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2and 970 24′, and latitudinal lines 330 26′ and 290 55′.3 Neighboringcounties include the two mentioned above, plus Cooke and Grayson on thenorth, Collin on the east, and Wise on the west.From north to south in the eastern half of the county flows the mainwater tributary, the Elm Fork of the Trinity River. The Lewisville Damarrests this major stream to form the Garza-Little Elm Reservoir. Intothis river and lake run most of the lesser streams. The Elm Fork orig-inates in eastern Montague County near Saint Jo, then flows eastward forapproximately twenty-five miles,where it bends southward near Gainesvillein Cooke County. It continues for approximately fifteen miles,where itenters Denton County, and runs nearly eighteen miles more until it emptiesinto the reservoir. Ten miles south of this point, beyond the dam, itresumes its course and eight wriggly miles later exits into Dallas County.The Garza-Little Elm Reservoir is the largest lake on the TrinityRiver,with a surface area of 39,000 acres at maximum flood control level,and 23,280 acres with a shoreline of 183 miles at the top of the conser-vation pool. It has the capacity to retain 525,200 acre-feet of waterat flood stage and 436,000 acre-feet at conservation level.4The following streams commence east of the Elm Fork and are listedas they empty therein or into the reservoir:3″Denton County Texas,” General Highway ML, prepared by the TexasHighway Department in Cooperation with the U. S. Department of Commerce,Bureau of Public Roads, 1966.4Fred M. Johnson, Acting Chief, Engineering Division, U. S. ArmyCorps of Engineers, Fort Worth, Texas, to Rodney J. Walter, July 25,1967, in possession of the author.

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4Fork.The following streams are located west of the Elm Fork and are listedfrom north to south as they empty therein or into the Garza-Little ElmReservoir:1. Pond Creek, seven miles long, heads in Denton County but ime-diately departs for Cooke County, changes its course,and returns to flowin a southeasterly direction to join the Elm Fork.2. Duck Creek heads in southwest Cooke County and flows southeastfor seven miles to drain into Clear Creek two miles south of Sanger.3. Grasshopper and Flat Creeks both originate in southwest CookeCounty and meet just inside the Denton County line to flow south for amile into Clear Creek.4. White Creek cuts thm ugh the extreme northeast corner of thecounty on its way from Wise County to Cooke County, where it empties intoClear Creek.5. Clear Creek, one of the major streams of Denton County, origi-nates in east Montague County and passes through Cooke County with alength of twenty-two miles before it penetrates the northwest corner ofDenton County, where it rambles another twenty-five miles southeasterlyto empty into the reservoir.6. Moores Branch is a small creek which rises in the county andmeets Clear Creek after flowing easterly for seven miles.7. Milam Creek, six miles in length, heads three miles east ofKrum in a northeasterly track and curves to an easterly direction tojoin Clear Creek.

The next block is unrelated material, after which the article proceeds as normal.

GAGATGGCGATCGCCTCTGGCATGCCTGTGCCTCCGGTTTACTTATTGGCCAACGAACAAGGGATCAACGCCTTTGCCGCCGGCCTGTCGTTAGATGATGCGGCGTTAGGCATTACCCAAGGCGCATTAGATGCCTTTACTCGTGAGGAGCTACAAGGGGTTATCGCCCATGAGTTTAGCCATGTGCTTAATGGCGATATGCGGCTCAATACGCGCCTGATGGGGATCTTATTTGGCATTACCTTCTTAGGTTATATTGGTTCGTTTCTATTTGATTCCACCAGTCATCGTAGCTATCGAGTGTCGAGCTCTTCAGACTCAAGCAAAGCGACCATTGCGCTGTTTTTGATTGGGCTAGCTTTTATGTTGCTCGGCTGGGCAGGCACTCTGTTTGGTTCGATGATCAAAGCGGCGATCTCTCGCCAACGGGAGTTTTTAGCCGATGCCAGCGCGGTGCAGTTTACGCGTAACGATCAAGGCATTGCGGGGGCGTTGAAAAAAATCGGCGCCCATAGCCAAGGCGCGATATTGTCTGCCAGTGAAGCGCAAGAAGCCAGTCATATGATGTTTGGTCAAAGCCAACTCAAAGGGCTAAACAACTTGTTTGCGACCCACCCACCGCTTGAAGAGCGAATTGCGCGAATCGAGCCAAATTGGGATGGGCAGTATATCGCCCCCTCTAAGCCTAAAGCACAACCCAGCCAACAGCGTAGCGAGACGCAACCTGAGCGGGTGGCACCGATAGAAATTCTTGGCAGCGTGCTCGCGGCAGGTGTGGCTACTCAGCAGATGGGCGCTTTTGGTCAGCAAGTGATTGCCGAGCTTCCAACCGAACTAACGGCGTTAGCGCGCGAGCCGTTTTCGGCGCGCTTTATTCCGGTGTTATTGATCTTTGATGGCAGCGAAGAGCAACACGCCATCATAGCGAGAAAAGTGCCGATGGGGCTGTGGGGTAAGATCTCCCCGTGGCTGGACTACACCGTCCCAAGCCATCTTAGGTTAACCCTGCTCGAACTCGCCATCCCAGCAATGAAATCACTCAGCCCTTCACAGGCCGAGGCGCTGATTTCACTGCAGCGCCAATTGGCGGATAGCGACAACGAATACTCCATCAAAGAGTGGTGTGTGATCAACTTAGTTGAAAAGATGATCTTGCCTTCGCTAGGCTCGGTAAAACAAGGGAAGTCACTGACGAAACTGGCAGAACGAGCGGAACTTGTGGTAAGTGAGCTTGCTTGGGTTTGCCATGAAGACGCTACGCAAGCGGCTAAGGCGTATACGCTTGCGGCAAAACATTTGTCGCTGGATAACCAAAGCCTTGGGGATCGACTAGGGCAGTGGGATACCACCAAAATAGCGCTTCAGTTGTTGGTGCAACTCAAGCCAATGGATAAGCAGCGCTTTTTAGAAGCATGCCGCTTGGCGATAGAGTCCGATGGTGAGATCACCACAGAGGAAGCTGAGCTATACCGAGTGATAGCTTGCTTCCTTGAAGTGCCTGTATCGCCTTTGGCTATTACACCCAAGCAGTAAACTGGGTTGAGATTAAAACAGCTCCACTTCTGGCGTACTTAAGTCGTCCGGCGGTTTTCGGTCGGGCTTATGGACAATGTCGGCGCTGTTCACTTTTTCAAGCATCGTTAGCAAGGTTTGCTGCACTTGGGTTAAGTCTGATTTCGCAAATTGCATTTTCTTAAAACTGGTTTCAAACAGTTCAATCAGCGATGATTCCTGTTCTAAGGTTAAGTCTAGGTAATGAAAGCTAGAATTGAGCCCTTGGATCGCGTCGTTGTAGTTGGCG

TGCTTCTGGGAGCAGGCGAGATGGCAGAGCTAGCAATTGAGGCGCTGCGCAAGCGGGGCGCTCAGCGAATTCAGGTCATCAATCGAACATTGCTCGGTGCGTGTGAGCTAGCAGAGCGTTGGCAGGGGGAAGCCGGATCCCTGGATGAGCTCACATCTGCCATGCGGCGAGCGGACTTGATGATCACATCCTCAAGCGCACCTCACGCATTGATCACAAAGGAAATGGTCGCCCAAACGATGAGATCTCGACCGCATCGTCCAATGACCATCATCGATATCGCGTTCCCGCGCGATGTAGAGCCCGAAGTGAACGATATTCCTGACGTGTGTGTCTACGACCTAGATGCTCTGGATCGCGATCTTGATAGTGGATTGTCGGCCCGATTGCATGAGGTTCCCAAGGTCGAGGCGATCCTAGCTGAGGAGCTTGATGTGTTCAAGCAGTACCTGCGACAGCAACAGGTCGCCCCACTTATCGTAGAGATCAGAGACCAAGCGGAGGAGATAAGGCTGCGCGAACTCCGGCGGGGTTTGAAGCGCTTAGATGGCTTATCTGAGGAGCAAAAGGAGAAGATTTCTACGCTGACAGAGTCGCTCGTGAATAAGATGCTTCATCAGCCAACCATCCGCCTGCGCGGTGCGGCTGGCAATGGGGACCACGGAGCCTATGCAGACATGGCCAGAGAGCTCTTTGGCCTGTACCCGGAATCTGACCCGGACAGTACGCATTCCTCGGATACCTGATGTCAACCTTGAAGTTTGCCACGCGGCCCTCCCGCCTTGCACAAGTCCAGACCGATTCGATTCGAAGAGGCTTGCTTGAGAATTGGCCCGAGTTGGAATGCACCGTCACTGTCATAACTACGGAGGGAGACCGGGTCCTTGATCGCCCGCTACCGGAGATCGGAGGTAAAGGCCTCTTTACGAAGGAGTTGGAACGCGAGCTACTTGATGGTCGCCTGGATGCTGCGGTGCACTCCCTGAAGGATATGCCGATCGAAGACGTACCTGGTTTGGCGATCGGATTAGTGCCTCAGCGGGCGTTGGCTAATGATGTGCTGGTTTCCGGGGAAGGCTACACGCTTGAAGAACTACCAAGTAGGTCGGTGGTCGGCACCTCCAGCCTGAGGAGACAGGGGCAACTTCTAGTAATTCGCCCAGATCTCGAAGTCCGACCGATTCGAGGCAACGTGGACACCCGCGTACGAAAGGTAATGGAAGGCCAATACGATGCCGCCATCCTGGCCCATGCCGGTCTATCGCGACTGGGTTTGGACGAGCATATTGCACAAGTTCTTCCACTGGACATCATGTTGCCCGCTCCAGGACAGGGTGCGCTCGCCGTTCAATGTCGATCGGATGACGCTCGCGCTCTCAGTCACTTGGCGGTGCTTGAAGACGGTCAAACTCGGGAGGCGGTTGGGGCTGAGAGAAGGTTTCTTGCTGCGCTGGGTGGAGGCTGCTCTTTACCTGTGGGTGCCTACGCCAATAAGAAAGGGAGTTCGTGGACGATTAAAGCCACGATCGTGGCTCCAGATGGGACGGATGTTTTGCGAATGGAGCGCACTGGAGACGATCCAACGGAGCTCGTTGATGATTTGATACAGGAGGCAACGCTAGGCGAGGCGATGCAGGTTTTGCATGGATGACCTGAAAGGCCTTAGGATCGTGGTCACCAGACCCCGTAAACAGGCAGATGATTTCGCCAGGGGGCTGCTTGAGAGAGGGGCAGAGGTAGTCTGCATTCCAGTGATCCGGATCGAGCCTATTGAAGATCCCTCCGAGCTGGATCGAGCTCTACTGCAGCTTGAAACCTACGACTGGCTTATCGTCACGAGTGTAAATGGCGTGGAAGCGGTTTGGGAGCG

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58. Cooper Creek rises in the north Denton city limits and runs asoutheasterly route to empty into the reservoir.9. Pecan Creek, the second tributary by that name in the county,passes almost through the center of the city of Denton on a southeasterlycourse and empties into the reservoir after eight miles.10. Hickory Creek, another major drainage system of the county,rises in northeast Denton County with three major branches constitutingits headwaters: North Hickory Creek, South Hickory Creek and Dry ForkHickory Creek. The total length of this system is about twenty-fourmiles, until it finds its depository in the reservoir.11. Roark Branch, a small five-mile stream originates west of PilotKnob, flows north, curves east and empties into Hickory Creek.12. Timber Creek’s source, north of the Grapevine Reservoir, sendsthat stream southeasterly for twelve miles for its rendezvous with theElm Fork.In the southwest section of the county the creeks find their waysto Denton Creek, which is also impounded to form the Grapevine Reservoir.This reservoir lies on the line between Denton and Tarrant Counties withtwo thirds of the lake in the former. Surface area of this body of wateris 12,740 acres and full capacity is 435,500 acre-feet.5 The followingstreams are listed as they lie geographically from north to south:1. Denton Creek, named for the county’s namesake, John B. Denton,also a major tributary, heads in southwest central Montague County, flows5Texas Almanac and State Industrial Guide 1966-1967 (Dallas, 1965),p. 376, hereinafter cited as Texas Almanac.